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Epidemiological aspects of musculoskeletal pain in the upper body. Analyzing common and recurrent binary outcomes

Doctoral thesis
Authors Anna Grimby-Ekman
Date of public defense 2010-11-25
ISBN 978-91-628-8184-9
Publisher University of Gothenburg
Place of publication Göteborg
Publication year 2010
Published at Institute of Medicine, School of Public Health and Community Medicine
Language en
Keywords musculoskeletal, pain, neck, repeated measurements, logistic model, odds ratio (OR), risk ratio (RR), risk difference (RD), biological interaction
Subject categories Occupational medicine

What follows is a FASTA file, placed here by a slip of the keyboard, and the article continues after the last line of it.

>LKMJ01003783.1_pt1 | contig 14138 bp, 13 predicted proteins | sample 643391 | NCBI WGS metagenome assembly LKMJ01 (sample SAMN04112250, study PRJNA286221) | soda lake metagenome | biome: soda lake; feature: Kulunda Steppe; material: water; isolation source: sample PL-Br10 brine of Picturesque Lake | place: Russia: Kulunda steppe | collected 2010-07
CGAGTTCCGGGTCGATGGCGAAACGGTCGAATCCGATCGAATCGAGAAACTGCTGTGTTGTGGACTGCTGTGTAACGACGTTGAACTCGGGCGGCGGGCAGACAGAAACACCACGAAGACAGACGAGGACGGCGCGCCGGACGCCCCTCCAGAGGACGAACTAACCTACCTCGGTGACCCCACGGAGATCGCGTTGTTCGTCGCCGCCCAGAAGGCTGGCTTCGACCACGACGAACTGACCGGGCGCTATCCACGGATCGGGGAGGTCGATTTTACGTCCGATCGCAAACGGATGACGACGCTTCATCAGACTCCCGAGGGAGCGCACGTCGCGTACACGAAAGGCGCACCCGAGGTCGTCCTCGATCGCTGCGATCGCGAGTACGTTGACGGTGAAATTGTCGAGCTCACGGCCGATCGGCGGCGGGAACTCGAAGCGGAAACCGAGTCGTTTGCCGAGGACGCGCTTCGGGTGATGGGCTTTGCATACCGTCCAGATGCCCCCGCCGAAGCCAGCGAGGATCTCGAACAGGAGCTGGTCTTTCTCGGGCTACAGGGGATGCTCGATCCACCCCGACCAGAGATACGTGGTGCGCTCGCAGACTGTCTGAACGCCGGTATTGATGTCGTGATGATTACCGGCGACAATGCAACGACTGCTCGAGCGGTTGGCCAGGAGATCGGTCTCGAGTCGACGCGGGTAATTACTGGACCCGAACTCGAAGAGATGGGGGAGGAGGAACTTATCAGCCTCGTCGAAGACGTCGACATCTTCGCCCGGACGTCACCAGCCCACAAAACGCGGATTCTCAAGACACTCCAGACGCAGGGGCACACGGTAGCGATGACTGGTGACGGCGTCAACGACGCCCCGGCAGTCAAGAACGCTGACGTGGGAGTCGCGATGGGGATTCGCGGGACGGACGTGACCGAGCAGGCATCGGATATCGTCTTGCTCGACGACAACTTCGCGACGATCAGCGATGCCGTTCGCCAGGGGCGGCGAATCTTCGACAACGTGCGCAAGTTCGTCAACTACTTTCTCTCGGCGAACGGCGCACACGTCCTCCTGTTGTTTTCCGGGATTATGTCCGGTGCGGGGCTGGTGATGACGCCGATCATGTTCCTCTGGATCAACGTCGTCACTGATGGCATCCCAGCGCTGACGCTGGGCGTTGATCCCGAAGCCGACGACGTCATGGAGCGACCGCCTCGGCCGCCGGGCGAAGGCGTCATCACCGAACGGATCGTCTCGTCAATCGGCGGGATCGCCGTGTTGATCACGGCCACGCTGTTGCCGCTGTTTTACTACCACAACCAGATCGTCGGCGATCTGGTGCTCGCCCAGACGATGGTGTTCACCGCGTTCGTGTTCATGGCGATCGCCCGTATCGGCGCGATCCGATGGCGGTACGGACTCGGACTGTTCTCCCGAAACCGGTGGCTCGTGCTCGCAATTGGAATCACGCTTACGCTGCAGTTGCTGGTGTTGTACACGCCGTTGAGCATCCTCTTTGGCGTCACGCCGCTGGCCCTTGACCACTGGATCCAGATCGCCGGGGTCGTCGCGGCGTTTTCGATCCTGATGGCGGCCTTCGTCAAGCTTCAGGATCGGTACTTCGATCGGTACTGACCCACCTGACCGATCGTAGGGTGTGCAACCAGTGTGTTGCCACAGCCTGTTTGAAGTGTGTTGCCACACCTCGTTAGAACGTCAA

The overall aim of this thesis is to gain epidemiological knowledge about musculoskeletal pain in the upper body in light physical work, in relation to gender, psychosocial factors, and computer use; and to compare different methods for analyzing common and recurrent binary outcomes. Two study groups were investigated using questionnaire data: (a) computer users in the Swedish workforce and (b) a cohort of university students. Regression models used were ordinary logistic model, Cox model (for calculating prevalence ratios), marginal logistic model (GEE), random intercept logistic model (GLMM), Markov logistic model and Poisson model. Effect measures used were odds ratio, risk ratio and risk difference. Musculoskeletal pain in the upper body was more prevalent among women than among men, even among young adults. Risk factors among computer users in the workforce were high work demands, and using the computer most of the work-day (women). Protective factors were work control and to learn and develop at work, and for women support from superiors. In the university cohort stress, high work/study demands and computer use break pattern were identified as risk factors for neck pain. Stress was a risk factor associated both with developing and ongoing neck pain, and had an impact on both the group-average risk and the subject-specific risk of neck pain. Computer use break pattern had an impact on the group-average risk for neck pain, but on the subject-specific risk only for women. Among women stress and computer use break pattern interacted. The effect of presence of both factors exceeded the additive effect of each. Simple questions, about present neck pain and neck pain period past year, captured features of pain, such as general health, sleep disturbance, stress, and general performance. Neck pain period past year did not reflect more serious pain compared to present neck pain. The choice of statistical model should be based on whether a group-average risk or a subject-specific risk is of clinical relevance. Women and men differed more in the absolute effect measures than in the relative, regarding neck pain. The causality between risk factors and neck pain may differ between women and men.

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